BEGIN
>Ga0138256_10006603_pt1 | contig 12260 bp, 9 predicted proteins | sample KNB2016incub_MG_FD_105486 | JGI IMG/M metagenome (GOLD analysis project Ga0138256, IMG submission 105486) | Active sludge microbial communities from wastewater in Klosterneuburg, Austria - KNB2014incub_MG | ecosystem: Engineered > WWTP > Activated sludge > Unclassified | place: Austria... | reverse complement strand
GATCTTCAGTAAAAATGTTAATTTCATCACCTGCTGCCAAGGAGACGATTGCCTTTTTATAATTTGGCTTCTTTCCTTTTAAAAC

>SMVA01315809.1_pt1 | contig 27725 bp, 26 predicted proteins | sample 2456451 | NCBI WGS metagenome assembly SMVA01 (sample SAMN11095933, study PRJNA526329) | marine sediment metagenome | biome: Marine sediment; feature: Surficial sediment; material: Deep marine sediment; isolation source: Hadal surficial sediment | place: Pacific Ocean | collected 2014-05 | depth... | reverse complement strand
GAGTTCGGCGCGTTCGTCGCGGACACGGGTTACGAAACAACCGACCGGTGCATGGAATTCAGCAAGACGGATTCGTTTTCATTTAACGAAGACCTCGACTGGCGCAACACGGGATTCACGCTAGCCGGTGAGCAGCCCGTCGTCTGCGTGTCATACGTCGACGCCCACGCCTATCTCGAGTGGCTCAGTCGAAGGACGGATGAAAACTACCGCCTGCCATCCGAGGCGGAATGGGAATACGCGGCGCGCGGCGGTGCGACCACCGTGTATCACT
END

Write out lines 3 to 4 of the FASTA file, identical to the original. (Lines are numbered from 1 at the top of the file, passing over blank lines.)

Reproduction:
>SMVA01315809.1_pt1 | contig 27725 bp, 26 predicted proteins | sample 2456451 | NCBI WGS metagenome assembly SMVA01 (sample SAMN11095933, study PRJNA526329) | marine sediment metagenome | biome: Marine sediment; feature: Surficial sediment; material: Deep marine sediment; isolation source: Hadal surficial sediment | place: Pacific Ocean | collected 2014-05 | depth... | reverse complement strand
GAGTTCGGCGCGTTCGTCGCGGACACGGGTTACGAAACAACCGACCGGTGCATGGAATTCAGCAAGACGGATTCGTTTTCATTTAACGAAGACCTCGACTGGCGCAACACGGGATTCACGCTAGCCGGTGAGCAGCCCGTCGTCTGCGTGTCATACGTCGACGCCCACGCCTATCTCGAGTGGCTCAGTCGAAGGACGGATGAAAACTACCGCCTGCCATCCGAGGCGGAATGGGAATACGCGGCGCGCGGCGGTGCGACCACCGTGTATCACT